As the 40th anniversary of Earth Day approaches this month, residents of the Greenacres area are hoping to celebrate a permanent green theme in the form of a new neighborhood park.
Last week, citizens of the east Spokane Valley community took part in a meeting attended by Mike Stone, director of Parks and Recreation for the city of Spokane Valley, Mike Terrell, a local landscaping consultant and several members of the Spokane Valley City Council. The conversation centered around plans for an 8.3-acre site purchased by the city in 2006.
On the funding side, the project has already received support from $500,000 in state grants as well as $200,000 in municipal money. Stone said the next step is to put together a master plan for the greenspace based on feedback from Greenacres residents. A survey on park priorities has been distributed to 500 households and will be discussed at a follow-up meeting on April 21.
At the April 7 gathering, Stone said citizens made recommendations for the design based on “what’s special to the Greenacres neighborhood.”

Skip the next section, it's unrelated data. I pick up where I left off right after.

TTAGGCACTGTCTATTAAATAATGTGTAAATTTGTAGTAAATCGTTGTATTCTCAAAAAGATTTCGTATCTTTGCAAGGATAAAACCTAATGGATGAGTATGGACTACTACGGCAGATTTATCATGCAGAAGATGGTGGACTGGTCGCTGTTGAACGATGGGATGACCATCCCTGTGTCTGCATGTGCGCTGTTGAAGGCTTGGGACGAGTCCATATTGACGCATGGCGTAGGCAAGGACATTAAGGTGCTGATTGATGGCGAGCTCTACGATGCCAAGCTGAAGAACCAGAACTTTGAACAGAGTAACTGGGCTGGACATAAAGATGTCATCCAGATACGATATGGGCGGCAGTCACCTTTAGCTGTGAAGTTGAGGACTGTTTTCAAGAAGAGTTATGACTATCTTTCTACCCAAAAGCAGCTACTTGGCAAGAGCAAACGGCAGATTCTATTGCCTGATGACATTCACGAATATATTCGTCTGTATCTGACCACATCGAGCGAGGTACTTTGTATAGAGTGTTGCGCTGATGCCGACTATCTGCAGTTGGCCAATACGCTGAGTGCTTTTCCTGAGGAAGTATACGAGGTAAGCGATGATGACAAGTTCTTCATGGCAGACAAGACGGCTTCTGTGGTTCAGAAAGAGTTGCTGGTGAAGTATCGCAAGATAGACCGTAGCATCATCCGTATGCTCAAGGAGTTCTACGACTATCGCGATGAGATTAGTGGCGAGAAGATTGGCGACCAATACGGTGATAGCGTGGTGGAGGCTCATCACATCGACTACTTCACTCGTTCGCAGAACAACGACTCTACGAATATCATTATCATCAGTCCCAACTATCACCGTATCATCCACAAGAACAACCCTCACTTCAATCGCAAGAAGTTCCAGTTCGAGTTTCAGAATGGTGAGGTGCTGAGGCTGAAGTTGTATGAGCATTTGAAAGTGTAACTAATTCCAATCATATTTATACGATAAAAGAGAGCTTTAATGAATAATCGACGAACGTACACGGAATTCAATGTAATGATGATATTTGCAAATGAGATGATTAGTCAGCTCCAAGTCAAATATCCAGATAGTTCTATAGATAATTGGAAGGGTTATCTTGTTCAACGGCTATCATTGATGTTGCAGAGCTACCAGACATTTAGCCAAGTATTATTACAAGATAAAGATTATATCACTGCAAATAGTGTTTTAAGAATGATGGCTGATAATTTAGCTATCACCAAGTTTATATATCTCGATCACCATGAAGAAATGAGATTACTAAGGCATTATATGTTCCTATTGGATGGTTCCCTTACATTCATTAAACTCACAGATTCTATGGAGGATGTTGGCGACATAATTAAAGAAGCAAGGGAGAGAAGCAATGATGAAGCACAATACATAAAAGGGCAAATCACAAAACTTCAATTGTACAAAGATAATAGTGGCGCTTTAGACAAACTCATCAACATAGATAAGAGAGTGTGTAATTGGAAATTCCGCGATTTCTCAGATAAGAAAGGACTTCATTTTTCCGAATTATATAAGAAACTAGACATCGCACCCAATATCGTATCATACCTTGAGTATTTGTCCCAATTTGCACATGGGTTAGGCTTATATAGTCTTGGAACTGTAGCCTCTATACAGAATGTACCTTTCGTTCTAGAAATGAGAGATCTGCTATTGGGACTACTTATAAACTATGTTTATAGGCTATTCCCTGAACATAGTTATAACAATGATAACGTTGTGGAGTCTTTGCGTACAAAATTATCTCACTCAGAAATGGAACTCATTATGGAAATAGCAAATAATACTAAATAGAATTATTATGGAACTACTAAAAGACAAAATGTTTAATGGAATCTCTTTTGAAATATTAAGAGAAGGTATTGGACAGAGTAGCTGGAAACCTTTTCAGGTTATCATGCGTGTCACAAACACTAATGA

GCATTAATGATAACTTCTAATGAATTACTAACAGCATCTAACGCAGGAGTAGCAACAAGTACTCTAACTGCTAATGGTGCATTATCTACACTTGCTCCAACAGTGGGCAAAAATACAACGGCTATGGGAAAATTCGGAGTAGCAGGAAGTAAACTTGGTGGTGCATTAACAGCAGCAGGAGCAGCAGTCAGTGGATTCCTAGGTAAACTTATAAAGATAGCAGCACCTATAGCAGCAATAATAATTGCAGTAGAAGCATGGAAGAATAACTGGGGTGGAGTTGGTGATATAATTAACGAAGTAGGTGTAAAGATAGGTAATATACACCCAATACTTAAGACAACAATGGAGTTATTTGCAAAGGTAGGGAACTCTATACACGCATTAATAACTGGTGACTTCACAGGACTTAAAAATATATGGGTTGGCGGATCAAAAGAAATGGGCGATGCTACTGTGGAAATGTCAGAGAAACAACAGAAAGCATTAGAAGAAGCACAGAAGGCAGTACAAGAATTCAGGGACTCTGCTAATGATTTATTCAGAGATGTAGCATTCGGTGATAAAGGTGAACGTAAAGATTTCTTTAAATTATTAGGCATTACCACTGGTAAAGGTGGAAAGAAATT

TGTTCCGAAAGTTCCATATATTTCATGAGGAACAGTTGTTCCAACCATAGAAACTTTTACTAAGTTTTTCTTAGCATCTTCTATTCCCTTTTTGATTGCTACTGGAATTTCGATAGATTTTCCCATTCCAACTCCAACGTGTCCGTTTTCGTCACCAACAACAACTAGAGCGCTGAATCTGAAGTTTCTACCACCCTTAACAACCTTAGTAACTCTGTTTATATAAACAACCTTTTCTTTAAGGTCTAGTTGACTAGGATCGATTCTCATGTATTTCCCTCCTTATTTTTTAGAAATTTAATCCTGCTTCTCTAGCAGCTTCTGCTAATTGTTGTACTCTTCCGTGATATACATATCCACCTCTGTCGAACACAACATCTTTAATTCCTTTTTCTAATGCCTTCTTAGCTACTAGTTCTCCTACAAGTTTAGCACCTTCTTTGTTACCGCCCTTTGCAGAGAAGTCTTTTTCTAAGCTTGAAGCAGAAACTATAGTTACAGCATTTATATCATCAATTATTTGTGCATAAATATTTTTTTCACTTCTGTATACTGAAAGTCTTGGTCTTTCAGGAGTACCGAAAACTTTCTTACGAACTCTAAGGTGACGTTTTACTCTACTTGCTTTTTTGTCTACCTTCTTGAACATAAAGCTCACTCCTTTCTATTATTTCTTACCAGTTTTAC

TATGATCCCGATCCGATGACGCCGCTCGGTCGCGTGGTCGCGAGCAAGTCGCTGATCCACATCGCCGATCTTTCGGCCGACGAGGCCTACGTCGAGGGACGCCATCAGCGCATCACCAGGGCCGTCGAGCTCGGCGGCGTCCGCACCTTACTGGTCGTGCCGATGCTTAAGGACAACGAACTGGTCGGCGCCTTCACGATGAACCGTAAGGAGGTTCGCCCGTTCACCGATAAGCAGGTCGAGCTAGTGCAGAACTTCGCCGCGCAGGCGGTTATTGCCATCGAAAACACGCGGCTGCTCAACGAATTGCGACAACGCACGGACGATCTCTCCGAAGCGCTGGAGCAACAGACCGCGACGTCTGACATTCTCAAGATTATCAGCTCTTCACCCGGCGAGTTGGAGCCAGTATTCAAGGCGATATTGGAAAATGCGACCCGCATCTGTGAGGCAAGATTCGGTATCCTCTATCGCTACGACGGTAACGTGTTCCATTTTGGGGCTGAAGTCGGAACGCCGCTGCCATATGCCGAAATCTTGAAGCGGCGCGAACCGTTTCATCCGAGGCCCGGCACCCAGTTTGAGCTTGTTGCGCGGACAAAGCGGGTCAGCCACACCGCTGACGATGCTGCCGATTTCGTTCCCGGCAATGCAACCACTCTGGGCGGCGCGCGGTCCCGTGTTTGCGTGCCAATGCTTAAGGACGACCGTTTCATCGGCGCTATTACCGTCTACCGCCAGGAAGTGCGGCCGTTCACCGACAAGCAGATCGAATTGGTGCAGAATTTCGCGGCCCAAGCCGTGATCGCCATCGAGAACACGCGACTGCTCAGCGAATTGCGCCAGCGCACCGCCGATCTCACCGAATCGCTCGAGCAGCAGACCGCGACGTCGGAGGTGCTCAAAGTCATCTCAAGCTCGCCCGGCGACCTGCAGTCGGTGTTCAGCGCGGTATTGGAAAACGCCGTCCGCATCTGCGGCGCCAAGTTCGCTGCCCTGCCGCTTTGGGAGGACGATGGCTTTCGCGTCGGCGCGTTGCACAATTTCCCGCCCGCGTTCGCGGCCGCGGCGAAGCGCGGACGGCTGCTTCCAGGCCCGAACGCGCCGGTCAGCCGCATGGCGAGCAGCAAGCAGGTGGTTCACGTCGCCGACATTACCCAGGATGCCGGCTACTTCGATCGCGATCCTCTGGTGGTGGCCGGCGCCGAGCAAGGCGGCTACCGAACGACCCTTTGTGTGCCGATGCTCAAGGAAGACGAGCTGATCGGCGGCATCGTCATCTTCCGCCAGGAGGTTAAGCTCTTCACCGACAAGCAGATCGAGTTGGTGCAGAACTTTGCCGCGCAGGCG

“We talked about historical or geological background that we could incorporate into the park,” Stone said. “This area includes some rich agricultural and railroad history.”
Terrell – who worked with Greenacres residents on ideas for development standards in 2004 and 2005 as a consultant with Greenstone Homes – said “typical features for neighborhood parks” were also on the agenda. That list included ideas like an ampitheater, walking paths, ornamental garden, sports fields and courts, a duck pond and picnic area.
“We want to hear what the neighbors think about the important elements in this park,” said Terrell, who has designed greenspaces in Post Falls, Coeur d’Alene, Pasco and Liberty Lake among other cities. “It will be important to create a sense of place that says “Greenacres” when you’re here.”
Mention of a new park in the Greenacres area is included in the Spokane Valley Parks and Recreation Master Plan. Currently, Sullivan Park to the west and Pavillion Park to the east are the two closest venues while the Centennial Trail winds along the nearby Spokane River.
“There really isn’t a park in that area,” Stone said.
Stone gave credit to citizens for their dedication in holding meetings and writing letters of support that have raised awareness for the project.
“They’ve been instrumental in the process moving forward,” he said.
Stone added that the state “will be monitoring our progress to see how we’re doing.” There have been cases in the past in which cities have had grant money rescinded if a project has stalled.
“The state is going to want to see positive movement on our side,” Stone said.